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What Happens When Perceived Electability Trumps Ideals April 25, 2006

Posted by papundit in Uncategorized.
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In 2004, many of my Democratic friends, despite a lack of enthusiasm for Kerry, voted for him in the Democratic primary. They were "Anybody but Bush" voters, and they wanted a candidate who could win even more than they wanted a candidate who inspired them. They liked Dean or Clark but believed Kerry- as a war hero and a senator- was the man to defeat Bush. These same voters believe Casey- as the son of a pro-life icon- is the man to defeat Santorum. The casey-is-boring-and-uninspiring-but-he-can-win tone of many articles gives me a sense of Bush/Kerry deja vu.

John McIntire, writing in the Pittsburgh City Paper, states that he is an "Anybody but Santorum" voter who would like to see the Democrats win an election. His concern is that when Casey "gives his stump speech, there's more charisma coming from the stump."

One of Chuck Pennacchio's supporters on the Yahoo Group Pennacchio_for_Pennsylvania wrote,

"Casey's lead over Santorum probably tells a lot more about Santorum than it does Casey. How many people are actually excited about the prospect of a Senator Casey?! Even many of his supporters admit he's dull and has no message."

I suspect that even some Casey's supporters would be more excited about a Senator Pennacchio than a Senator Casey, but the Democratic Party has made a conscious decision to sacrifice idealism in favor of perceived electability. The Philadelphia City Paper observes,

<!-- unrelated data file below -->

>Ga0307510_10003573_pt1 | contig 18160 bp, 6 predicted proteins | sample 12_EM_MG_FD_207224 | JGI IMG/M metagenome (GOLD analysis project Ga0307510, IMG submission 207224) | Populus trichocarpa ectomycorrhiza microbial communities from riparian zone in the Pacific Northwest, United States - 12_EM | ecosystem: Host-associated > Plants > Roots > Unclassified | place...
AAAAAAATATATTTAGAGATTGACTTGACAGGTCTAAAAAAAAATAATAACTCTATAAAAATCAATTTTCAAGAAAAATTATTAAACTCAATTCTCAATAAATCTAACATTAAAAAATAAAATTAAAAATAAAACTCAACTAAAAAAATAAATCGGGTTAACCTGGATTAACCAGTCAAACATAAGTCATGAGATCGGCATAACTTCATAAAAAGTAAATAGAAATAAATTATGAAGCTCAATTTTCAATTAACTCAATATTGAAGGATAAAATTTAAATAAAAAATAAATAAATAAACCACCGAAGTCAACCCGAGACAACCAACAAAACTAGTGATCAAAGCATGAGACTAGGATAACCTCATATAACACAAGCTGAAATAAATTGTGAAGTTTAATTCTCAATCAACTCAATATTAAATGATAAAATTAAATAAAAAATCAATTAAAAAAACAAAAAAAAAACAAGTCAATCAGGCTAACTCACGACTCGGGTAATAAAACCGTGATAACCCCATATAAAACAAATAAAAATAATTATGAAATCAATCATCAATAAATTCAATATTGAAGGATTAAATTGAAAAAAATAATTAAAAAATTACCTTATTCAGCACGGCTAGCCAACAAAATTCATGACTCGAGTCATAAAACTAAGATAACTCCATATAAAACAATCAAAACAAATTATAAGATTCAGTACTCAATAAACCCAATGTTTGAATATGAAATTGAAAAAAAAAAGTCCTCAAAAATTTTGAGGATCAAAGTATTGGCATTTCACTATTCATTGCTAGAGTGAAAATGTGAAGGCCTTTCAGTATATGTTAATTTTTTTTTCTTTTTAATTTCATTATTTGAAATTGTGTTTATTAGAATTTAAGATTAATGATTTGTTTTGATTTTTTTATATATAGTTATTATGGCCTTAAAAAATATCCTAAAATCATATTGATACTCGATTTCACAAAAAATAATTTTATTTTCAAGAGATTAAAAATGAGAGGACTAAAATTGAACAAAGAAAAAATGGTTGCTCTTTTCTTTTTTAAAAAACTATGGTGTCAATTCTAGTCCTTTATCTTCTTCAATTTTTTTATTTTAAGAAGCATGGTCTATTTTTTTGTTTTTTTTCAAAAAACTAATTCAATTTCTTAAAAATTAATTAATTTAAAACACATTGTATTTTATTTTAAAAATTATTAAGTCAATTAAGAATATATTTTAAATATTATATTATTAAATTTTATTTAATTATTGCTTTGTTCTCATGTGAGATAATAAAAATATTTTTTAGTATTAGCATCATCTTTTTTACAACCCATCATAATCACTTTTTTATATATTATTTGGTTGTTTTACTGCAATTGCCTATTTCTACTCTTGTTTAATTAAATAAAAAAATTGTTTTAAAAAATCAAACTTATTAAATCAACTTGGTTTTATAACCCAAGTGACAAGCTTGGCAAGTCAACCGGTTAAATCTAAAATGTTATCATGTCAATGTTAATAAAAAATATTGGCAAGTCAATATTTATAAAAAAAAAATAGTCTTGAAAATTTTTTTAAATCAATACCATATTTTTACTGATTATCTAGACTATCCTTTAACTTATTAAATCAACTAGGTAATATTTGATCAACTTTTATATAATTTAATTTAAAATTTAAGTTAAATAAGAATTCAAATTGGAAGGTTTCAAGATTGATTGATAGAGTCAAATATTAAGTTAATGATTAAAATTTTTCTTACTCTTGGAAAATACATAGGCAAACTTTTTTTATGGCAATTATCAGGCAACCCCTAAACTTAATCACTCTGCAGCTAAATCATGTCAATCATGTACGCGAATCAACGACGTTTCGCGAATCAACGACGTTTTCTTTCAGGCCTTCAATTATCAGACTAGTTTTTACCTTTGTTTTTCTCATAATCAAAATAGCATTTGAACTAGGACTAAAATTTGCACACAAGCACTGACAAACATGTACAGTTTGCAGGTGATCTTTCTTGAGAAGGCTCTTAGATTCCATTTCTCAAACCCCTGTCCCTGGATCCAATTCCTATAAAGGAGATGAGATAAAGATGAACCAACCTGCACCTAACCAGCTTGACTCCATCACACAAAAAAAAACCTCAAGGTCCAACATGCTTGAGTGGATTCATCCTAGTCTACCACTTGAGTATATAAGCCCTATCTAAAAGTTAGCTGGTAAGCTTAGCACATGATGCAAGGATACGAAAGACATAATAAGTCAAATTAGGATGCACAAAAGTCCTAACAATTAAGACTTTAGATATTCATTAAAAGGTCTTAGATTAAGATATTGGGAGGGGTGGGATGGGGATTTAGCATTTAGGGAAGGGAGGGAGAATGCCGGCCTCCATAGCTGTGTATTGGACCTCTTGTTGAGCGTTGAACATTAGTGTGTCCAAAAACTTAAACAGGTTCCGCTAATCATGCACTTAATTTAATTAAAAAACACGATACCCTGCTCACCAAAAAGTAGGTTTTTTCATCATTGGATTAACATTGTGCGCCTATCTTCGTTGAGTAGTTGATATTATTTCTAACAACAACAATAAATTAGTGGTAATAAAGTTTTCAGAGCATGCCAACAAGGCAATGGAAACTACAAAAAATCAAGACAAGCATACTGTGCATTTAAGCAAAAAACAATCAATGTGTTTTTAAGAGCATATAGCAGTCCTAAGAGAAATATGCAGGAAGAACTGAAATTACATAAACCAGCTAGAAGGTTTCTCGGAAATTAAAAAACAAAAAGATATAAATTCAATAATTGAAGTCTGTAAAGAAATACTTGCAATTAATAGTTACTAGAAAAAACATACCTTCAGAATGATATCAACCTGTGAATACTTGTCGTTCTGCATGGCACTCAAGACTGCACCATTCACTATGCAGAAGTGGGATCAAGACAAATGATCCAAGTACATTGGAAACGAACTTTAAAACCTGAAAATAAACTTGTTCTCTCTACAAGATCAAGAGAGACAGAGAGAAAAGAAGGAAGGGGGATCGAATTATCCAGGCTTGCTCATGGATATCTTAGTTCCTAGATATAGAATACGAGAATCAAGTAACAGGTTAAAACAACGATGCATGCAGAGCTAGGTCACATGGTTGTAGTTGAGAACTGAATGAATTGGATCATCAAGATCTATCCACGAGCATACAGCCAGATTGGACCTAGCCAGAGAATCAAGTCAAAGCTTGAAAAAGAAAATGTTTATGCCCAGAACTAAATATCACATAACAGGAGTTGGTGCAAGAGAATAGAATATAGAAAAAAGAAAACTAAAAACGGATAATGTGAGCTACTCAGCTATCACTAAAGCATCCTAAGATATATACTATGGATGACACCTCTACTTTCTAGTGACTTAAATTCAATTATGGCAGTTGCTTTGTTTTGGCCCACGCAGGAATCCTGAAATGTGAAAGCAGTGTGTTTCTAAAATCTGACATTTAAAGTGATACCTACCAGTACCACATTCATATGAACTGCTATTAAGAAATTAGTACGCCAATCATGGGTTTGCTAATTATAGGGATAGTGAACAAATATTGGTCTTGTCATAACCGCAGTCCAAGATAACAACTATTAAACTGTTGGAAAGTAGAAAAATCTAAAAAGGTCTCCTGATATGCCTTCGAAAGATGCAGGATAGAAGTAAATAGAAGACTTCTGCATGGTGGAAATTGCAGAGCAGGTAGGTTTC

"Sure, he's pro-life, but so are a lot of Democrats and swing voters in western Pennsylvania. Casey could pull them back into the Democratic ranks, the thinking goes. As for the staunch liberals and pro-choice moderates in Philly and its suburbs, well, what are they going to do? Vote Santorum?…When Casey takes the stage, he is greeted with raucous applause and cheers a savior's welcome…He does not mention abortion, but he doesn't have to. Bob Casey doesn't have to agree with them on everything, the Democrats have decided. Bob Casey just has to win."

Some of my Republican friends have told me they are concerned that a Santorum loss would discourage the Republican Party from nominating social conservatives in the future since they could be perceived as less electable. This concern is one reason that they will be volunteering and contributing to the Santorum campaign.

But reading these articles makes me wonder what a Casey win would mean to the Democratic Party as they prepare for 2008. Whether Casey is a social conservative or just a liberal pretending to be a social conservative is a matter of debate. Regardless of Casey's true position, it is clear that a victory for Casey would send a signal to the DNC that abandoning (or at least pretending to abandon) traditional Democratic social issues (abortion rights, gay marriage and gun control) is the path to victory. And that victory would sound the death knell for Democratic support of issues dear to the left-wing base in all but the bluest of the blue states.

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